Digital Energy Management and the Leaner, Cleaner Energy Systems of Africa’s Future
By David Riposo, Power Africa Energy Access Officer, and Dan Schnitzer, SparkMeter CEO
A new category of digital energy management solutions is emerging, purpose-built for African grid systems.
These lean, low-cost tools empower grid operators to improve reliability by identifying weak system components before they fail. They use grid analytics to forecast supply and demand dynamics on ever shorter time horizons that can inform dispatch and drive down the unit cost of energy.
Future energy distribution ecosystems incorporating these tools will empower energy managers to control costs, improve service delivery, and incorporate ever larger fractions of renewable power capacity.
Meet Power Africa Partner and Digital Energy Pioneer: SparkMeter
Based in Washington, DC, Power Africa partner SparkMeter provides grid management solutions to utilities throughout the developing world.
With more than 150,000 meters sold in 25 countries, the company is a go-to provider for micro-grid utilities to establish quick and economical payment collection and remote monitoring. Their solutions thrive in challenging operating environments marked by low bandwidth and intermittent power.
SparkMeter offers a comprehensive solution to smart metering that includes plug-and-play communications, and software applications for utility operations. In addition to its metering solution, SparkMeter is now offering software and services to support utility digital transformation. Via satellite imagery enhanced by drone surveys, SparkMeter builds a model of a distribution system, including each geotagged meter and key distribution system assets. The model enables a dashboard of dynamic insights on asset health and performance, reliability, safety, maintenance requirements, and financial performance.
This new offering is already generating success. With funding from the U.S. Trade and Development Agency, SparkMeter piloted a cashless payment solution and produced analytics on reliability, system losses, and operational metrics like voltage deviation and power factor for a utility in Nigeria.
In Zambia, a geospatial model of customer locations and power flow helped the utility make more informed decisions about a proposed grid expansion.
SparkMeter helped a micro-grid utility in Haiti identify areas suffering from poor performance and high rates of non-technical (commercial) loss.
Using SparkMeter technology, Stata Energy Limited plans to take advantage of a new sub-franchise authority in Nigeria, which will empower them to operate solar energy generation assets within the service territory of a distribution company that is struggling to maintain their aging equipment.
“As part of Stata’s innovative sub-franchise model, Stata will upgrade and refurbish a ring-fenced portion of the existing distribution infrastructure, much of which is dilapidated and overloaded,” said Salman Dantata, CEO of Stata. “SparkMeter’s solutions will provide us with an integrated digital distribution network,” added Dantata.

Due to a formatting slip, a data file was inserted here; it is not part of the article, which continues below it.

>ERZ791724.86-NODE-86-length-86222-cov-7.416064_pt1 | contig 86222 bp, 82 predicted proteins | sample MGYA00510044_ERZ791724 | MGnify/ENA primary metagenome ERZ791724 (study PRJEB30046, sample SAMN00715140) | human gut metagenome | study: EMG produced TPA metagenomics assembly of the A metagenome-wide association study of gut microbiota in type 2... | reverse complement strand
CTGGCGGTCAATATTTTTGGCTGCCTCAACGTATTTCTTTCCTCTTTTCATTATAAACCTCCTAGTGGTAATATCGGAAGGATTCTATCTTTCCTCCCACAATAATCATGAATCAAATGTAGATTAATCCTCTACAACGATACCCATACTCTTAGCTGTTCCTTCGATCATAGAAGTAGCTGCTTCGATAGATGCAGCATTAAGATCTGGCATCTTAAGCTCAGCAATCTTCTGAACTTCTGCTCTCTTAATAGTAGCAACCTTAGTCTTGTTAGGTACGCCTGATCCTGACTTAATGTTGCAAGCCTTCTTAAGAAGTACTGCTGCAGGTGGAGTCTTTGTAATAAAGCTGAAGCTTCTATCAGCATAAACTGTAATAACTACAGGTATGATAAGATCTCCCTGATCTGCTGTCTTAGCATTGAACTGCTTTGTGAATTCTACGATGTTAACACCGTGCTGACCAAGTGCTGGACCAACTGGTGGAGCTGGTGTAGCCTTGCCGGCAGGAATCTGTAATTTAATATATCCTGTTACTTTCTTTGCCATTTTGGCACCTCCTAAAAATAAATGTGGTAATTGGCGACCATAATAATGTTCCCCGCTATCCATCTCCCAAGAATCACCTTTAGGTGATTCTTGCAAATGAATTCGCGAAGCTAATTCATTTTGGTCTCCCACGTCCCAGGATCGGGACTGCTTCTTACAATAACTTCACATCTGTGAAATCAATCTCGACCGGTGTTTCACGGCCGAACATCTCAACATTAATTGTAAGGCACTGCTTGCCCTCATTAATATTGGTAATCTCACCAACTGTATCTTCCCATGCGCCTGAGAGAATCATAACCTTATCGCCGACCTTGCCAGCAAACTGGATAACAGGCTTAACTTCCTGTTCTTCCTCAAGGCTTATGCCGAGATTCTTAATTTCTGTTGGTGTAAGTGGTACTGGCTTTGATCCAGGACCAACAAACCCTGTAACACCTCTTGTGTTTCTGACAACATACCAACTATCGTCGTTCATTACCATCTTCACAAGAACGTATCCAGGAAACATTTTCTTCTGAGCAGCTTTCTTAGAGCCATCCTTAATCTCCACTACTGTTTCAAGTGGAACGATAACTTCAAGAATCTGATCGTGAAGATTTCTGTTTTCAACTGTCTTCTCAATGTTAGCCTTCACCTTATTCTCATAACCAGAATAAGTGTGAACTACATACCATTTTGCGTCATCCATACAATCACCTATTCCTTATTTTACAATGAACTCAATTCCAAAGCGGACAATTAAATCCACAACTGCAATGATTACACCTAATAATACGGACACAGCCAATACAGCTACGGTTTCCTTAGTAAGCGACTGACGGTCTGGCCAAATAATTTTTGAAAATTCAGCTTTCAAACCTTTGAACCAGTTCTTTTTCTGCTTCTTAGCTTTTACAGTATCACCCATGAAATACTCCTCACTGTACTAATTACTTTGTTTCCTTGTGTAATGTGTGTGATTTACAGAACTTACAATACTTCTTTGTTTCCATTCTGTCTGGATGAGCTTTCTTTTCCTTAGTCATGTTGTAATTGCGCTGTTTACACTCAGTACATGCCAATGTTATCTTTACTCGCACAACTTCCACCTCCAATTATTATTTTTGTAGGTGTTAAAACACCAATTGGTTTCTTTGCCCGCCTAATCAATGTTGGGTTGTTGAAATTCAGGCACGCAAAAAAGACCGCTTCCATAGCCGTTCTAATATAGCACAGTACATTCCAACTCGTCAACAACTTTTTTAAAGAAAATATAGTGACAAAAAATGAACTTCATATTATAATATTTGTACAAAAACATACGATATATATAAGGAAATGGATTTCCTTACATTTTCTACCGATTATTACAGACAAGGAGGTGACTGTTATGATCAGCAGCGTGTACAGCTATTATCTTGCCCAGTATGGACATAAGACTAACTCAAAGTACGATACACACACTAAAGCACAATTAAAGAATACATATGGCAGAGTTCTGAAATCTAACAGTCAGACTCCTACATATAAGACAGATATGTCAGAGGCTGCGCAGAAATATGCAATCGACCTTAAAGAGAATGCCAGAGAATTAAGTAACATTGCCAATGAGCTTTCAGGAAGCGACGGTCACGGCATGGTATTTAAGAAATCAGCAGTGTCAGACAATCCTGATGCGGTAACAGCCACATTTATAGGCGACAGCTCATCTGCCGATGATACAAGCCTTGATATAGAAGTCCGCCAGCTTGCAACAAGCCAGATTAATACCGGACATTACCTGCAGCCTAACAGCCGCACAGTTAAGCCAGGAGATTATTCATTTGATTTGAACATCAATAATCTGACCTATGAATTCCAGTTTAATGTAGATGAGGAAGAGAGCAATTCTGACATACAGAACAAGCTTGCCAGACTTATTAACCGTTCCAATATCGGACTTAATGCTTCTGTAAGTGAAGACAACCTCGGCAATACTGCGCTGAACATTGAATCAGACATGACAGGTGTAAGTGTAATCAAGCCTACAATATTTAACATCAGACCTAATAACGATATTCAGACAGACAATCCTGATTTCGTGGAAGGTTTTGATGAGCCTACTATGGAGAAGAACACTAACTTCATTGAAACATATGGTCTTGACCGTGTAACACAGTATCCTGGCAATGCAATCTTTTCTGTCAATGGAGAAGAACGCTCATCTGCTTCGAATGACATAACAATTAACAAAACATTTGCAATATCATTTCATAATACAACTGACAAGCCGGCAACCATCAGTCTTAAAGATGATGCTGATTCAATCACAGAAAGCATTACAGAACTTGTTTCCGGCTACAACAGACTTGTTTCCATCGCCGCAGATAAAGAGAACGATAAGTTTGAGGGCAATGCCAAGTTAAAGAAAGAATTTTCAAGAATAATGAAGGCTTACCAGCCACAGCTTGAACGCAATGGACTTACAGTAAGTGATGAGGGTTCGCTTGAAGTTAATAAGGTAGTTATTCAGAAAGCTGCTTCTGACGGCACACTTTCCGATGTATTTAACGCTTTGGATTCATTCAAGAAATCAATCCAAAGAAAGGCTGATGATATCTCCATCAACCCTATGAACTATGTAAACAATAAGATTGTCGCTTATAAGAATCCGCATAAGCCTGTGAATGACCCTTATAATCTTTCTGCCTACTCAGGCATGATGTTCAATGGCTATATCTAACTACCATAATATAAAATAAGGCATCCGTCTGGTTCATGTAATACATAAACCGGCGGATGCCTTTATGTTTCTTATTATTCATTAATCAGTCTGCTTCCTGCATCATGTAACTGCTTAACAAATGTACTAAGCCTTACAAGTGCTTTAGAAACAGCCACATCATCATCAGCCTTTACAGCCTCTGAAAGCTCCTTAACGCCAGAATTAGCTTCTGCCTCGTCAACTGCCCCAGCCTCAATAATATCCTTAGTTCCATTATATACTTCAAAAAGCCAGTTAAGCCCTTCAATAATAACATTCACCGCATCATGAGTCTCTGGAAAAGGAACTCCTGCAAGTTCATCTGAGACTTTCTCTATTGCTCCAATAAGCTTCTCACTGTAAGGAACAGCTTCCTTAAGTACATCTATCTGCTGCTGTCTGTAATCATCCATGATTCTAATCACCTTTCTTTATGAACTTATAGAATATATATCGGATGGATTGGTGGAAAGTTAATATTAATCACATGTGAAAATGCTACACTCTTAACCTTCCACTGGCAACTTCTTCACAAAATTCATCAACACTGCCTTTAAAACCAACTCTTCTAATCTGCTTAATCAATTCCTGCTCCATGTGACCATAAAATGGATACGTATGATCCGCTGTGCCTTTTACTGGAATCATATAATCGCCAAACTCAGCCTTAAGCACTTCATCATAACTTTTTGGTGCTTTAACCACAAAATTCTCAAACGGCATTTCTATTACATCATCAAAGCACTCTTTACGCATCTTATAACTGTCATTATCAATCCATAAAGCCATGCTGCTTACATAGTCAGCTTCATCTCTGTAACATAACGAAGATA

Imagining new models for energy delivery
Sustainable Development Goal 7 (SDG 7) calls for universal access to affordable, reliable, sustainable, and modern energy. Digital technologies can accelerate this desired outcome by decarbonizing legacy energy systems and helping expand access among the unelectrified.
A digitally enabled future for many African energy systems would represent a turn away from inflexible generators, dirty fuels, and congested transmission infrastructure and toward a new paradigm marked by flexible production, delivery, and consumption.
Virtual Power Plants (VPPs) are an example of a next generation technology and business strategy that might be enabled by digital tools. Consisting of a remotely managed network of generators and flexible power consumers, VPPs can provide as much power as a central generator at a lower cost and with greater flexibility. Best of all, this infrastructure can deploy quickly using a phased approach that provides benefits to consumers as the development lifecycle progresses toward completion.
VPPs are proliferating in the developed world where grid operators increasingly appreciate the spectrum of benefits that accrue to ratepayers and their bottom lines as a result of VPP deployment.
Grid operators in Africa would confront challenges if they followed a similar path, but those challenges are not insurmountable.
Power Africa has driven more than $22 billion into African energy markets and closed 133 generation deals since 2013. The widespread deployment of distributed energy resources aggregated into VPPs could drive billions more, but utilities will need digital technologies like SparkMeter’s to enable these applications.
African energy systems in too many instances are held back by mismatches between energy supply, demand and inadequate infrastructure for transmission and distribution.
Low rates of grid access and carbon-intensive portfolios poorly suited to future needs and demands compound those challenges. The long development horizons of new central power plants, the limited reach of the grid, and the tenuous financial position of many distribution utilities make clear that new strategies are required to implement SDG 7. Digital technologies and the business strategies they enable represent one such strategy. Power Africa and partners like SparkMeter are poised to implement it.